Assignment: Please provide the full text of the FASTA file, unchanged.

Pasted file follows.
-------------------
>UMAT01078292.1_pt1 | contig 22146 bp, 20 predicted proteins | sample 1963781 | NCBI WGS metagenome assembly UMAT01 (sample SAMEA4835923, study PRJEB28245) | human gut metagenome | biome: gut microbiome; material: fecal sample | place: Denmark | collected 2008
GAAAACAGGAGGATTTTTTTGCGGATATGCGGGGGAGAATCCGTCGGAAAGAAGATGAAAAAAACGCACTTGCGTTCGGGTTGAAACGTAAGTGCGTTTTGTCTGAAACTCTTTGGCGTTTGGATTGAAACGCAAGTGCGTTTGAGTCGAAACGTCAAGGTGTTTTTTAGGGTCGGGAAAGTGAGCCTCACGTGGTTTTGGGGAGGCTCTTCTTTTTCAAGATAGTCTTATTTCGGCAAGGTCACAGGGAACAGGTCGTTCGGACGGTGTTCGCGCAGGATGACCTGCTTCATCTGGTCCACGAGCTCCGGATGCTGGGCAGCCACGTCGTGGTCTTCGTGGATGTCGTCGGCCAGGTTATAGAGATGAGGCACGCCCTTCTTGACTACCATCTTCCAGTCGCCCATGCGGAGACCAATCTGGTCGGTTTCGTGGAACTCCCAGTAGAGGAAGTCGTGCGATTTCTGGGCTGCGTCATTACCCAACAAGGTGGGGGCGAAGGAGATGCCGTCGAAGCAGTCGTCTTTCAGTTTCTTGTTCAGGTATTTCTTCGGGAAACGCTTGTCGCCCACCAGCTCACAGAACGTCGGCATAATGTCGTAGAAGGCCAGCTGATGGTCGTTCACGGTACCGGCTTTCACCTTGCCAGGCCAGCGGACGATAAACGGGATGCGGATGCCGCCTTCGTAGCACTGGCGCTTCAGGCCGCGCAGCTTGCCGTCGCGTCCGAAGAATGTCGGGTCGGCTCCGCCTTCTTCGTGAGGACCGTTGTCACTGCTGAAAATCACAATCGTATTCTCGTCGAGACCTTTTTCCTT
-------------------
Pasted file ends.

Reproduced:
>UMAT01078292.1_pt1 | contig 22146 bp, 20 predicted proteins | sample 1963781 | NCBI WGS metagenome assembly UMAT01 (sample SAMEA4835923, study PRJEB28245) | human gut metagenome | biome: gut microbiome; material: fecal sample | place: Denmark | collected 2008
GAAAACAGGAGGATTTTTTTGCGGATATGCGGGGGAGAATCCGTCGGAAAGAAGATGAAAAAAACGCACTTGCGTTCGGGTTGAAACGTAAGTGCGTTTTGTCTGAAACTCTTTGGCGTTTGGATTGAAACGCAAGTGCGTTTGAGTCGAAACGTCAAGGTGTTTTTTAGGGTCGGGAAAGTGAGCCTCACGTGGTTTTGGGGAGGCTCTTCTTTTTCAAGATAGTCTTATTTCGGCAAGGTCACAGGGAACAGGTCGTTCGGACGGTGTTCGCGCAGGATGACCTGCTTCATCTGGTCCACGAGCTCCGGATGCTGGGCAGCCACGTCGTGGTCTTCGTGGATGTCGTCGGCCAGGTTATAGAGATGAGGCACGCCCTTCTTGACTACCATCTTCCAGTCGCCCATGCGGAGACCAATCTGGTCGGTTTCGTGGAACTCCCAGTAGAGGAAGTCGTGCGATTTCTGGGCTGCGTCATTACCCAACAAGGTGGGGGCGAAGGAGATGCCGTCGAAGCAGTCGTCTTTCAGTTTCTTGTTCAGGTATTTCTTCGGGAAACGCTTGTCGCCCACCAGCTCACAGAACGTCGGCATAATGTCGTAGAAGGCCAGCTGATGGTCGTTCACGGTACCGGCTTTCACCTTGCCAGGCCAGCGGACGATAAACGGGATGCGGATGCCGCCTTCGTAGCACTGGCGCTTCAGGCCGCGCAGCTTGCCGTCGCGTCCGAAGAATGTCGGGTCGGCTCCGCCTTCTTCGTGAGGACCGTTGTCACTGCTGAAAATCACAATCGTATTCTCGTCGAGACCTTTTTCCTT